• Perennials: Revive annually to add beautiful areas of colour and texture to garden beds and borders so are a wonderful choice for any garden and are worth the effort involved.
  • Plan for scale: A big house, for example, will work better with wider and fuller beds and tall, distinctive plants; a smaller garden will work better with a series of more compact beds and lower-height plants.
  • For beginner gardeners who are totally new to things, it’s best to start on a very small scale.

 

How to Plant Bulbs

  • When buying bulbs, reject any that are soft or showing signs of mould.
  • Before you plant, you need to do some prep-work on the soil; ensure that the chosen area you plan on adding the bulbs to has good, well-draining soil.
  • Bulbs will rot in soggy ground and in turn struggle in sandy soil; adding some compost eases theissue.

 

1. Know When To Plant

Autumn

Plant spring-flowering bulbs, such as daffodils, crocus and hyacinths, preferably by the end of September

Plant tulips in November

Plant hardy summer-flowering bulbs, such as lilies, alliums, and crocosmia, in September and October

Spring

Plant tender summer-flowering bulbs, including gladioli, in early spring

Summer

Plant autumn-flowering bulbs, such as nerines, by late summer

 

2. Dig the hole where you want the bulbs to go

  • Plant a bulb three times as deep as its height.
  • This guideline will vary depending on your soil type.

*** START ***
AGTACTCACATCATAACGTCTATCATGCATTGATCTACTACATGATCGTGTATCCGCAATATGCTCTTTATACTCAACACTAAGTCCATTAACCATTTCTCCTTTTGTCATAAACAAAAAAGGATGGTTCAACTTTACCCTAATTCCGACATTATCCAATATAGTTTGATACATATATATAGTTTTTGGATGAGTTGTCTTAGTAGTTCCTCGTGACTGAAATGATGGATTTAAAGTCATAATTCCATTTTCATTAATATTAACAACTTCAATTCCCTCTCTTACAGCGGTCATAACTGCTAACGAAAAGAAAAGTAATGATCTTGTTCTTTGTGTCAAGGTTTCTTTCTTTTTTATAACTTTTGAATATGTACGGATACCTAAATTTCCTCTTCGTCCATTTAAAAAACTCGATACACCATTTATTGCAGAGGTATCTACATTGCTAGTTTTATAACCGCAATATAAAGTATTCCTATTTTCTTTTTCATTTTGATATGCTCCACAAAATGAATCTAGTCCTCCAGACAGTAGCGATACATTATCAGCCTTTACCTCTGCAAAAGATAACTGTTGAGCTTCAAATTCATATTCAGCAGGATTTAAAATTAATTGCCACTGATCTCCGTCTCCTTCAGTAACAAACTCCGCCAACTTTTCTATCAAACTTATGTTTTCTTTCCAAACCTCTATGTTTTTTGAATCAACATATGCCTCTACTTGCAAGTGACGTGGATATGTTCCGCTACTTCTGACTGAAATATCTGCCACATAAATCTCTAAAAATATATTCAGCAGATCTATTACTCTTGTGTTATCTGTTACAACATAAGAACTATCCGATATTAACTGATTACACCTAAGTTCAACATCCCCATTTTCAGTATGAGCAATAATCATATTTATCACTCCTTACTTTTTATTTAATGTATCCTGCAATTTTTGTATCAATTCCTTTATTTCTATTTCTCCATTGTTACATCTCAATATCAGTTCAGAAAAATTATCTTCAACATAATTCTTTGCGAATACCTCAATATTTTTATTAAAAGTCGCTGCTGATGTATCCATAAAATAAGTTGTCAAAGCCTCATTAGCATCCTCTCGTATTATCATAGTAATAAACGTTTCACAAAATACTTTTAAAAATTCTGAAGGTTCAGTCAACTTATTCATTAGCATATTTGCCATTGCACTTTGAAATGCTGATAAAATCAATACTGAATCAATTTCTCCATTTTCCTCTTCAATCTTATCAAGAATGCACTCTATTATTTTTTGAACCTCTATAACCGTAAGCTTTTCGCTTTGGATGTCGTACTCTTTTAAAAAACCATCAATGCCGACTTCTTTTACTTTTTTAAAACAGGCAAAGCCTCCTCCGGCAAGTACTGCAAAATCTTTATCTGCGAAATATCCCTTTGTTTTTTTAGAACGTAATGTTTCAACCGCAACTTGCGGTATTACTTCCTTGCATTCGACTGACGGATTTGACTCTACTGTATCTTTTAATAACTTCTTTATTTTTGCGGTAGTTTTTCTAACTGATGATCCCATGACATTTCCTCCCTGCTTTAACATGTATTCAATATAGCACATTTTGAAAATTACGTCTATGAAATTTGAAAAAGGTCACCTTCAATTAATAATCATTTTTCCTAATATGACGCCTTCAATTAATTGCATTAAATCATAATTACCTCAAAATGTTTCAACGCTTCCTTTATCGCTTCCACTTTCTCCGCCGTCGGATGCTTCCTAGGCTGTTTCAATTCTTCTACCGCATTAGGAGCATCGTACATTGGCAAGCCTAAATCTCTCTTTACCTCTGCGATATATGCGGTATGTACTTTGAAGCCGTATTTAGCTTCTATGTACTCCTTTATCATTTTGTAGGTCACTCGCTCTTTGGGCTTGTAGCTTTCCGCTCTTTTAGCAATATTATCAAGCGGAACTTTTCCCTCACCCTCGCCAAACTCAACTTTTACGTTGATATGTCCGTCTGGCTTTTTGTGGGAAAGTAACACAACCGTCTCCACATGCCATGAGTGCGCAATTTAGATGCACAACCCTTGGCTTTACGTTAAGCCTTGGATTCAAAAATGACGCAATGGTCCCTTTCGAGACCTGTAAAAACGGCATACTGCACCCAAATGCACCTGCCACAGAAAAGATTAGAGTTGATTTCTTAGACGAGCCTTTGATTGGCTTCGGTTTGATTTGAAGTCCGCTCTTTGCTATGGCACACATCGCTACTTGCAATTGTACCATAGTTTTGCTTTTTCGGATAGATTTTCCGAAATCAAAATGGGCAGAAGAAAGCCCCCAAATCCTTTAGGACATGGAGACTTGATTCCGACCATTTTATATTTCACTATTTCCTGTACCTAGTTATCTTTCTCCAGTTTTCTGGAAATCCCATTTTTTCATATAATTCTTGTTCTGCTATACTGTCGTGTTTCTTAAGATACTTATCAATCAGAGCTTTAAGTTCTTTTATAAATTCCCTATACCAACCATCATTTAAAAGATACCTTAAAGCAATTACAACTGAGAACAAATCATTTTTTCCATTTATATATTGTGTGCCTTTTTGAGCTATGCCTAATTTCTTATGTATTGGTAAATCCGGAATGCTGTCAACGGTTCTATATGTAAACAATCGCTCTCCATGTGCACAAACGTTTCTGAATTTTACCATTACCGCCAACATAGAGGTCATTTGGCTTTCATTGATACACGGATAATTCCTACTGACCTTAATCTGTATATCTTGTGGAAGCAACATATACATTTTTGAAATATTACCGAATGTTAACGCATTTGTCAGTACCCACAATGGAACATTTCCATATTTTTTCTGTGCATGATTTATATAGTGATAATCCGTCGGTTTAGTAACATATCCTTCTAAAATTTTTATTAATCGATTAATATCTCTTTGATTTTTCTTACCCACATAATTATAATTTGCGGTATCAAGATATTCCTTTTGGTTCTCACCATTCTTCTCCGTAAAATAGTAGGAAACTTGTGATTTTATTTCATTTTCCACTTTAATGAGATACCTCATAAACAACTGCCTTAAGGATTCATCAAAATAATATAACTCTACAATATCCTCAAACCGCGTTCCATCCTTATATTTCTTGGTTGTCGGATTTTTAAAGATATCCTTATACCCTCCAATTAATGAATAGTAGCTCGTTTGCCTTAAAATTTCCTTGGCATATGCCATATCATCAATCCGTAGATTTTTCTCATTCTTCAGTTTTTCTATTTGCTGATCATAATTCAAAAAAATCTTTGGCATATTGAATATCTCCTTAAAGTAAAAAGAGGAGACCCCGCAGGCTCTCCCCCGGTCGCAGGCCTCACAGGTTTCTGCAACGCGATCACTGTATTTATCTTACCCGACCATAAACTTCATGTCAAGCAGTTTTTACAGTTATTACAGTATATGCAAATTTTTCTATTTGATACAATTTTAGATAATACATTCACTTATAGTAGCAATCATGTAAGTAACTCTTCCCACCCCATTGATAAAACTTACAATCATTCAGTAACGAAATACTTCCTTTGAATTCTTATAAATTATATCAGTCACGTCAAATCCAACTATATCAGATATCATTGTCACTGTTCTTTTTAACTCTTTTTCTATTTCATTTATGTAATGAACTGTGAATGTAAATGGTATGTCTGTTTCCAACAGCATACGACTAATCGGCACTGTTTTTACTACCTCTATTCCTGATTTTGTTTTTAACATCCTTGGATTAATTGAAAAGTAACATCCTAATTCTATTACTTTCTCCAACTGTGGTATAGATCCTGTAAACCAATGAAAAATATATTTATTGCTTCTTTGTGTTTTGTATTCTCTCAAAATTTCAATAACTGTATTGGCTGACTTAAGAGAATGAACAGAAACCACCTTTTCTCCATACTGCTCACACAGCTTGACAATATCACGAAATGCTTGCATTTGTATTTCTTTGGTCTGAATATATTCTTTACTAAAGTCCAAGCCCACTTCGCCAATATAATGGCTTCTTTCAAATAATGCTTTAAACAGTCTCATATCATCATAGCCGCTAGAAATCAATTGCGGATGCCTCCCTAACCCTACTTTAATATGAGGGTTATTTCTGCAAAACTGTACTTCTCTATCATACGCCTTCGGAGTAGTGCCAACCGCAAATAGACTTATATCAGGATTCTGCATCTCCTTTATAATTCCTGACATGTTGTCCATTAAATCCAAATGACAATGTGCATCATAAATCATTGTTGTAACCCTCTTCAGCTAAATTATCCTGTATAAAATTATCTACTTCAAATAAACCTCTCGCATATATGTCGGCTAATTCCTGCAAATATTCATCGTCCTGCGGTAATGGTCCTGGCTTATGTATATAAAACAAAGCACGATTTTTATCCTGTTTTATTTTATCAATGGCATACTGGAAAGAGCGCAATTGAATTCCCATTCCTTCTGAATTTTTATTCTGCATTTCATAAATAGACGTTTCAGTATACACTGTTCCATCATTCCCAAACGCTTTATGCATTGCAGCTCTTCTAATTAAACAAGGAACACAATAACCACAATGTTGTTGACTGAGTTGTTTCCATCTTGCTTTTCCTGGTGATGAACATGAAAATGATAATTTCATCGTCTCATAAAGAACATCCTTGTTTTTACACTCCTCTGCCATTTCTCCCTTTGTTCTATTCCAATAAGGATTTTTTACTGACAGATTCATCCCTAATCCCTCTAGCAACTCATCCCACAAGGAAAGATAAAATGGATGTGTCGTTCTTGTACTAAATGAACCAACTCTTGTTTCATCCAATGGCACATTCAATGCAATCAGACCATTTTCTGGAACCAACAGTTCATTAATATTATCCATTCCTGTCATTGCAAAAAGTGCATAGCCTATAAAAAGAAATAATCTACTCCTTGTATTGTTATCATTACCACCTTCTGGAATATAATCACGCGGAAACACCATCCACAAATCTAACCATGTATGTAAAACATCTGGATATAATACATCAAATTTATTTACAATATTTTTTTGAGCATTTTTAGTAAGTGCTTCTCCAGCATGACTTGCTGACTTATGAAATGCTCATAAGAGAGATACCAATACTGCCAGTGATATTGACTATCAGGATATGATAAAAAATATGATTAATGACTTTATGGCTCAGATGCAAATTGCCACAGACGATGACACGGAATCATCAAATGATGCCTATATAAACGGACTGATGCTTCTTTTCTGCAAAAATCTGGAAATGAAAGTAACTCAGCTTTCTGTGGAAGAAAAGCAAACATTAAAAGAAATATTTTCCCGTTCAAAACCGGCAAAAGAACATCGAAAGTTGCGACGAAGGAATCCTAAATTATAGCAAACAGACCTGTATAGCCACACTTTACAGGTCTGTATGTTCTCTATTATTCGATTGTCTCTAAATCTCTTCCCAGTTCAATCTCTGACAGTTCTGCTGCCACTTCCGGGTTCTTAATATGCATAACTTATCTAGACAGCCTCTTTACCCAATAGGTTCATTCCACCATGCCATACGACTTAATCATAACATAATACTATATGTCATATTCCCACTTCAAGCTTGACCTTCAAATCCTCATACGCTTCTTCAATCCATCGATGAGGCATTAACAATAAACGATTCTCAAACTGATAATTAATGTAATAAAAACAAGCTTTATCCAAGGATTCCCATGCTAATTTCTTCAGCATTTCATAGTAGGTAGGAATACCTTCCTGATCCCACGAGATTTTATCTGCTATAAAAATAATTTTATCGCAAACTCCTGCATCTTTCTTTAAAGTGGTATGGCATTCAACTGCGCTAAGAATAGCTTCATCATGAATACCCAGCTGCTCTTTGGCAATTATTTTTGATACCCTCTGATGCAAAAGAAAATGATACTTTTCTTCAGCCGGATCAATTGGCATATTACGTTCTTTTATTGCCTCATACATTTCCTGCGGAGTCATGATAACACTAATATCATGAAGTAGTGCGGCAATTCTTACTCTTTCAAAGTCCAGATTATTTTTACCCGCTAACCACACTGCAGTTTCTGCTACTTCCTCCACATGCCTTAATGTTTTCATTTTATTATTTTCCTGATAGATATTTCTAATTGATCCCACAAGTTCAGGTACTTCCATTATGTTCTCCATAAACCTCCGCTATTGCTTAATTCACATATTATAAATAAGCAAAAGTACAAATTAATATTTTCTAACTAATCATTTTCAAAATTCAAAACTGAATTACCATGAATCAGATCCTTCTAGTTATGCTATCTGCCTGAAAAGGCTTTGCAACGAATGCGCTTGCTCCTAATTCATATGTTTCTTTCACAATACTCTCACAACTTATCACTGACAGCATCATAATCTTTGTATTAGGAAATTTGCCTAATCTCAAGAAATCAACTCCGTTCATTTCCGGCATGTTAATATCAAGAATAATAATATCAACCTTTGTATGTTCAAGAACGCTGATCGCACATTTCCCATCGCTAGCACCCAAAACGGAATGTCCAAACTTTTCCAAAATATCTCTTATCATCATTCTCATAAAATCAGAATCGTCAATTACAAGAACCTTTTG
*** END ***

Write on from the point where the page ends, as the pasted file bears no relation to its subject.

• You can also refer to the guidelines on the bulb packaging (if there is some).
  • Roots grow out of the bottom of bulbs, so the quality of the soil underneath the bulb is more important than what you fill the hole with.
  • Don’t let the bulbs touch one another when you plant them in the ground; the general rule is at least three bulb-widths apart – from the centre of one bulb to the centre of the next.

 

3. Fill in with soil and water

As you place soil back into the hole, firmly press it in place to prevent air pockets but don’t pack the area too tightly. Add water and add more soil as needed.

Top Tip!

Stick laminated card into the ground to indicate where you’ve planted which bulbs.

 

Dealing with Weeds

Try to set out some sort of schedule whereby you do some weeding consistently.

 

1. Don’t Disturb Them

Dig only when necessary but if you do, amend the disturbed area with plants or mulch.

Top Tip!

For weeds like dandelions, use a sharp knife with a narrow blade to cut through the dandelion roots to sever their food source.

 

2. Add Mulch

A good way to halt weed’s progress is by covering the soil’s surface with a light-blocking sheet of cardboard or newspaper and then spreading mulch over it.

 

3. Chop Off Their Heads

Perennials weeds are damaged by this method as it forces them to use food stocks and exhaust their supply of root buds, which helps to prevent them spreading albeit in the shorter term.

 

4. Close the Gaps

This will help discourage weed growth in that areas at the outset.

 

5. Water the Plants, Not the Weeds

A good way to halt weed’s progress is by covering the soil’s surface with a light-blocking sheet of cardboard or newspaper and then spreading mulch over it.